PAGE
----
Last month, I accompanied our LMU women’s basketball team on a trip to Europe, visiting the Netherlands and France. It wasn’t just an athletic experience for the team, although they did play four exhibition games. It was also an educational experience, as nine of the women on the team were enrolled in my “Religion, Culture, and Conflict in Europe” class. In preparation for the trip and as part of the course, they read the Diary of a Young Girl, and visited the Museum of Tolerance in Los Angeles to learn more about the Holocaust and the life and death of Anne Frank. This helped them to understand what they would see at the Anne Frank House in Amsterdam.
One of the most moving parts of that visit came before we were able to go into the Secret Annex, when we heard a lecture from our tour guide, a young German woman. She spoke about coming from a region in Germany where family members had been Nazis, and where neo-Nazi movements were again raising their ugly heads. She also spoke about the education that she had received about the Holocaust, and how she wanted to learn more by working at the Anne Frank House.
Coming back home to America, I thought about her—and about German education around the Holocaust—when I heard the news about Colin Kaepernick and his refusal to stand for the national anthem. The Germans owned up to the horrors they committed, apologized, began the work of reparations, and taught their young people about what their elders had done. We don’t do anything like that when it comes to teaching about slavery and racism in America, so when a young man takes a principled stand, we are often at a loss to understand.
I’ve had my own interesting relationship with the national anthem. I’ve lived in America for almost two decades, for most of that time as a Canadian citizen. I would stand out of respect for the anthem when I heard it, but I wouldn’t sing along because it wasn’t my anthem. In 2013, however, I became an American citizen. A few days after my citizenship ceremony, I was in Annapolis, giving a lecture at the U.S. Naval Academy about American Muslims. I happened to be walking across the Yard a few minutes before sunset, when a trumpet player sounded “Colors” and then “Retreat” as the flag-lowering ceremony took place. I stood still as the ceremony took place, and for the first time, in a moment of great emotion, watched my flag being lowered. The flag and the anthem have had great significance for me ever since.
My new book, ‘Muslims and the Making of America,’ talks about the contributions that American Muslims have made to what it means to be American. I discuss the Greatest of All Time, Muhammad Ali, and his refusal to be inducted into the U.S. Army to fight in the Vietnam War. In 1967, it wasn’t popular stance to be against the war. The following year, the greatest basketball player of all time, another American Muslim, Kareem Abdul-Jabbar, took part in meetings for the Olympic Project for Human Rights. Although there was no wholesale boycott of the 1968 Olympics in Mexico City (and Kareem never played for the US team), Tommie Smith and John Carlos made their black-gloved salute on the medal stand, and were promptly sent home.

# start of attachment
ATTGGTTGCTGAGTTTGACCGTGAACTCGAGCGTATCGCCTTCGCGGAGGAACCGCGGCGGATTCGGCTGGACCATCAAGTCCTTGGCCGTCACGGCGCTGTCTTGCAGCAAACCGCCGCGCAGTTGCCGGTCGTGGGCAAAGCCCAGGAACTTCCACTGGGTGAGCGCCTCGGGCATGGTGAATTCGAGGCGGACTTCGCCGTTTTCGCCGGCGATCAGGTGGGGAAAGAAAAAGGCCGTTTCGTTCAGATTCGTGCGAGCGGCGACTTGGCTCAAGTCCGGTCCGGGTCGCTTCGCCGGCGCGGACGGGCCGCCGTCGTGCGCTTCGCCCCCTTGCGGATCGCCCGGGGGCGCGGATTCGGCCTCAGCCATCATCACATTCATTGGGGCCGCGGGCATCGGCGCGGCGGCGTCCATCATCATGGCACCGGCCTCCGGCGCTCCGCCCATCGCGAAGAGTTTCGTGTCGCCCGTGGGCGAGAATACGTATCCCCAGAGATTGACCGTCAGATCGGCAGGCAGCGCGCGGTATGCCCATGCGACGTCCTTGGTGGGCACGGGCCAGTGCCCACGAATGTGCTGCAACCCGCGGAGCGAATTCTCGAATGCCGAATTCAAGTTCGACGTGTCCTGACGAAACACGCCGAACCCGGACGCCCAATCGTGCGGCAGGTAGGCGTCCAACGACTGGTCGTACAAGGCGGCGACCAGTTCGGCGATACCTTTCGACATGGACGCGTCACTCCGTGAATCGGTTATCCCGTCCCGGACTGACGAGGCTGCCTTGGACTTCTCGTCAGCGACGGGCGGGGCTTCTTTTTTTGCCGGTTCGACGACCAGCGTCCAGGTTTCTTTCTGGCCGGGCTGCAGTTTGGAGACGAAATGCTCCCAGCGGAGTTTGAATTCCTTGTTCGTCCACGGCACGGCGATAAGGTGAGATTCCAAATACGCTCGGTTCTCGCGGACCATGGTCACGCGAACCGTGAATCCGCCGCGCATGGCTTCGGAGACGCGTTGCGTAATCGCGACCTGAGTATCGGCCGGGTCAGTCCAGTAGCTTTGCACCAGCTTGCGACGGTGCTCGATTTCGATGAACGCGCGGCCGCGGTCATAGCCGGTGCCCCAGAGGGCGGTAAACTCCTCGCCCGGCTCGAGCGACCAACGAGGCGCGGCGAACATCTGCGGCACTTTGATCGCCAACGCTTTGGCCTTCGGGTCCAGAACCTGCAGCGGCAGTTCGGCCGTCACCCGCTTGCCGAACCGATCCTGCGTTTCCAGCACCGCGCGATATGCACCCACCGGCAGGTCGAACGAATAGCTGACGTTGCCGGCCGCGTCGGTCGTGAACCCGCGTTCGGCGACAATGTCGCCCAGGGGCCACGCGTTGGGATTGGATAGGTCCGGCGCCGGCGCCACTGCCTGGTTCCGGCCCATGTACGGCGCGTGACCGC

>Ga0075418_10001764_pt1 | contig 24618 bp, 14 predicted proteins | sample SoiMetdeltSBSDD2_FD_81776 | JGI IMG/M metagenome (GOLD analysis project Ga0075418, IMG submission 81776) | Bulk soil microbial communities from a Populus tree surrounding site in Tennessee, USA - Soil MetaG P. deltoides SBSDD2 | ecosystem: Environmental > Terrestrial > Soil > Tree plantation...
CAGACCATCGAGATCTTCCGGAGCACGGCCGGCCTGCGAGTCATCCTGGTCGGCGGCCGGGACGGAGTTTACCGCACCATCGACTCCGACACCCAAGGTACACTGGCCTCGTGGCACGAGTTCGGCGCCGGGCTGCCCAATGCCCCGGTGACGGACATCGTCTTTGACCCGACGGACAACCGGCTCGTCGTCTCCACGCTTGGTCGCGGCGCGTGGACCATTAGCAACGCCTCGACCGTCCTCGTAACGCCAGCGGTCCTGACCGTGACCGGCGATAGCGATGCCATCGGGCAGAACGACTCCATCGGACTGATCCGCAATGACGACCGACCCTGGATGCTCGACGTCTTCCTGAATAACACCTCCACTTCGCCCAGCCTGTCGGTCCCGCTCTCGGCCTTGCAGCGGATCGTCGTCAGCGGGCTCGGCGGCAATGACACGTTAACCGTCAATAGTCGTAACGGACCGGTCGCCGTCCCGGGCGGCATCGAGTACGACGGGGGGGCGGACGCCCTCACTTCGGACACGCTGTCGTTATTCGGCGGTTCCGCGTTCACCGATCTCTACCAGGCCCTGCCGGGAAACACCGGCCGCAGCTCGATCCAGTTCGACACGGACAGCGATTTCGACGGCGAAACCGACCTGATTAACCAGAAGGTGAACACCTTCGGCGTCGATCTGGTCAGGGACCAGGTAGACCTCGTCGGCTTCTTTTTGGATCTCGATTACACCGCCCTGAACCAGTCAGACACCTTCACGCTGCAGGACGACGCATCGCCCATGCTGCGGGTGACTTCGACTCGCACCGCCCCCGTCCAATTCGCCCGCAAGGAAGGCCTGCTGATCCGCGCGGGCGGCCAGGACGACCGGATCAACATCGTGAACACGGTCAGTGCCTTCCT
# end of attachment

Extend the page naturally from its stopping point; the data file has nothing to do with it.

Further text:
Twenty years ago, another American Muslim, Mahmoud Abdul-Rauf, was at the center of controversy when he refused to stand for the anthem for one game as a member of the Denver Nuggets. His issue, like Colin Kaepernick’s, was that he made his refusal to stand public, and didn’t keep it private as athletes who are Jehovah’s Witnesses do, who refuse to stand out of religious reasons that connect nationalism to idolatry.
As an American Muslim, I was delighted to see Colin Kaepernick take his stand by not standing, and so be able to freely express himself. That freedom of expression which is enshrined in the First Amendment to our Constitution is one of the main reasons I decided to become an American citizen. I also applaud what he is doing, standing up for his beliefs without thought to the economic consequences. Gary Smith wrote one of his magisterial columns for Sports Illustrated a few years ago, asking why so few modern athletes took a stand, while so many athletes had done so in the past.
One hopes that Mr. Kaepernick’s actions continue the conversation about race and racism in America, issues that affect all Americans. That’s a conversation that is long overdue. To take only one example, this month sees the opening of the Smithsonian National Museum of African American History in Washington, DC. While that’s a great development, it is important to remember that the first requests for such a museum began over a century ago, in 1915. This fall, I’m privileged to be part of a fellowship at the University of Southern California’s Institute for Advanced Catholic Studies where I can study the intersections of race, faith and violence, and add to our national conversation. Perhaps one day we too will educate our children about our painful history of slavery, and the legacy of racism that it has left for us.
Amir Hussain is a professor of Theological Studies at Loyola Marymount University in Los Angeles, and is currently serving as one of three visiting scholars in the “Race, Faith & Violence” program at USC, co-sponsored by the Institute for Advanced Catholic Studies at USC and the USC Caruso Catholic Center. His most recent book, Muslims and the Making of America, comes out next month from Baylor University Press.